Studies show that up to 90 percent of our communication is non-verbal. When we communicate non-verbally, our bodies are literally expressing themselves. When Shakespeare said the eyes are the windows to the soul, he was implying the eyes are the best non-verbal indicator of our emotional and intellectual state of mind.
For example, we think of those who will not look us in the eyes as untrustworthy, dishonest, afraid or insecure. We think of those who have alert, expressive eyes as intelligent, energetic, and emotional. Our eyes have the power to judge, to attract, and to frighten. Through our eyes we can show: interest, boredom, disbelief, surprise, terror, disgust, approval, and disapproval. Many parents can bring their children to tears, for example, without saying a word.
Our faces often express what we are not saying verbally. Our lips may tremble when we are afraid. Our forehead wrinkles when we are concerned or confused. And, when people tap their fingers or feet, they are usually feeling impatient.
Research shows that those with high EQ are better at reading these non-verbal cues. This gives them valuable information, particularly from people who are not expressing themselves verbally, or whose body language is inconsistent with their words.
After we learn to find the right word for our feeling and its intensity, the next step is explaining why we feel what we feel. At this point, our analytical brain is called into action. We actually make things much easier on ourselves and others when our language is clear, direct, and precise. When our words and our non-verbal communication are consistent, we gain respect because we come across as having integrity. Clear, honest communication is not only helpful in personal relationships, but essential to a society. We are simply all better off when we all follow the old rule:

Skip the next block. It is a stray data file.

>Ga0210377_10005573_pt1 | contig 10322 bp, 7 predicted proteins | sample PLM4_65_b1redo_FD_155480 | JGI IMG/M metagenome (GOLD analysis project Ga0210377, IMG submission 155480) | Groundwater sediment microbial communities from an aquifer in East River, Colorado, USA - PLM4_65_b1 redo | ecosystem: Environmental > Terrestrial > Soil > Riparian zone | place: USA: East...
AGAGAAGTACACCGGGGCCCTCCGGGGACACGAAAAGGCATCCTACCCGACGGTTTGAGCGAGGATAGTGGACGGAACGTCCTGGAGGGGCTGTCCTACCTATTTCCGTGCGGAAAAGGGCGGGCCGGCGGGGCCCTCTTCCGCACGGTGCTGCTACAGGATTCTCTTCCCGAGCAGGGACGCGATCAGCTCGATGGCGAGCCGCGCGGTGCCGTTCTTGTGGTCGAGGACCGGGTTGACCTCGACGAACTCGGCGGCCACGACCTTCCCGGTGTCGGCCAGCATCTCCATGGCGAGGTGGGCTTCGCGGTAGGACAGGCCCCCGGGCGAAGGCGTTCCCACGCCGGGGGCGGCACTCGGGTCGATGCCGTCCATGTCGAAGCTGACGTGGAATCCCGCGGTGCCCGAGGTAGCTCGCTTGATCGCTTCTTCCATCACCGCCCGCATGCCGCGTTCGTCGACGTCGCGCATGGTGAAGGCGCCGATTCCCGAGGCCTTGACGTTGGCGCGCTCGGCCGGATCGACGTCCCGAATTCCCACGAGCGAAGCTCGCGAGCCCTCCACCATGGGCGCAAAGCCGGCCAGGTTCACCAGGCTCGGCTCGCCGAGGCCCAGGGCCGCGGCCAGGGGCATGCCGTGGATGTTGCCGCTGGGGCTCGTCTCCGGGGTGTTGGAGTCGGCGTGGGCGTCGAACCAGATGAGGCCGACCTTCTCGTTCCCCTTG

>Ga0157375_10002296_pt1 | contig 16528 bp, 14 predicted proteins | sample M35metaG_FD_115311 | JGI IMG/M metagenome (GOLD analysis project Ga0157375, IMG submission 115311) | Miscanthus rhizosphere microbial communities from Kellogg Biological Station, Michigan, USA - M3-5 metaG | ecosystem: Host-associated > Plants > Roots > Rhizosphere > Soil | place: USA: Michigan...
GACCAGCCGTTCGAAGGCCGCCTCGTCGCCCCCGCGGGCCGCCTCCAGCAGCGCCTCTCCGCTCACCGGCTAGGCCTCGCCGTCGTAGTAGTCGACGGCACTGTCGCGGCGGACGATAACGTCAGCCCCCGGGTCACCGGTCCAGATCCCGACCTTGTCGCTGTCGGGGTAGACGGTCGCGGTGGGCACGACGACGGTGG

Say what you mean and mean what you say.
1. When we start to hide our feelings, lie about them, or tell people only what we think they want to hear, we impede communication and distort reality.
2. We express the same emotions indirectly, either through our actions or our body language.
3. Masking our real feelings. Sometimes we just plain lie about them. For example, when someone says they are fine, though they are obviously irritated, worried, or stressed.
4. Inconsistency. Often, our tone of voice or our body language contradicts the words we are saying.
5. Overuse. One of the ways we corrupt language is to over-use a word. Consider the word “love.”
6. Exaggeration. When we exaggerate our feelings we are lying in order to get attention.
• I feel mortified.
• I feel devastated.
• I feel crushed.
• I feel decimated.
• I felt run over by a truck.
7. Minimization. Many people minimize their feelings, particularly when they are upset, worried or depressed. They use expressions such as:
• I’m fine.
• I’ll be alright.
• I’m okay; don’t worry about me.
• There is nothing wrong.
• I said I was fine.
The literal result is that we often feel like labels, thoughts, and behaviors, as we can see below:
1. I feel like…:
• …an idiot
• …a baby
• …a failure
2. I feel like (a thought). In these examples we are actually conveying more of a thought than a feeling.
• I feel like you are crazy.
• I feel like it was wrong.
• I feel like he is going to win.
• I feel like you shouldn’t have done that.
3. I feel like (an action/act). People who use such expressions feel like a behavior, an action, an act. Thus, they are not in touch with their feelings.
• …strangling him
• …shooting him
• …wringing his neck
• …telling her off
• …teaching him a lesson
• …filing for divorce
• …dumping him
• …giving up
• …jumping off of a cliff
“Let’s change the subject,” “That is off limits,” “I don’t want to get into all of that.”
Such a lack of emotional literacy and emotional honesty makes it difficult to have a relationship, even a friendship or a work relationship.
The ability to identify and name feelings is a form of power, and like all power it can be used to hurt or help. Naming a feeling can be used as a form of counter-attack, or it can be used as a form of understanding and agreement. It all depends on how the technique is used.